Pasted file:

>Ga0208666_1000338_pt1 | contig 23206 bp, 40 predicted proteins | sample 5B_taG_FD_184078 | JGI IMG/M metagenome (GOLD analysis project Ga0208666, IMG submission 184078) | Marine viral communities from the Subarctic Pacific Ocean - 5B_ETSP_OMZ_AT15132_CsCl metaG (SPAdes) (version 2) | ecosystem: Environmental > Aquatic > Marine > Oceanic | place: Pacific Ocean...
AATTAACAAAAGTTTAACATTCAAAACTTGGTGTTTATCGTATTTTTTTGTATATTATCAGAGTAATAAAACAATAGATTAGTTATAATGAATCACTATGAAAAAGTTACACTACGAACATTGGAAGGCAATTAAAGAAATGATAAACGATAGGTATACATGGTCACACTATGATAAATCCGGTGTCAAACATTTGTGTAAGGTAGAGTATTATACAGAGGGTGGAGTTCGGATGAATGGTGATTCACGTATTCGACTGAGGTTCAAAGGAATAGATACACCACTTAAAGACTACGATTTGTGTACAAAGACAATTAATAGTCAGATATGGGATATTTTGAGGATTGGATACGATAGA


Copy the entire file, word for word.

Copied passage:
>Ga0208666_1000338_pt1 | contig 23206 bp, 40 predicted proteins | sample 5B_taG_FD_184078 | JGI IMG/M metagenome (GOLD analysis project Ga0208666, IMG submission 184078) | Marine viral communities from the Subarctic Pacific Ocean - 5B_ETSP_OMZ_AT15132_CsCl metaG (SPAdes) (version 2) | ecosystem: Environmental > Aquatic > Marine > Oceanic | place: Pacific Ocean...
AATTAACAAAAGTTTAACATTCAAAACTTGGTGTTTATCGTATTTTTTTGTATATTATCAGAGTAATAAAACAATAGATTAGTTATAATGAATCACTATGAAAAAGTTACACTACGAACATTGGAAGGCAATTAAAGAAATGATAAACGATAGGTATACATGGTCACACTATGATAAATCCGGTGTCAAACATTTGTGTAAGGTAGAGTATTATACAGAGGGTGGAGTTCGGATGAATGGTGATTCACGTATTCGACTGAGGTTCAAAGGAATAGATACACCACTTAAAGACTACGATTTGTGTACAAAGACAATTAATAGTCAGATATGGGATATTTTGAGGATTGGATACGATAGA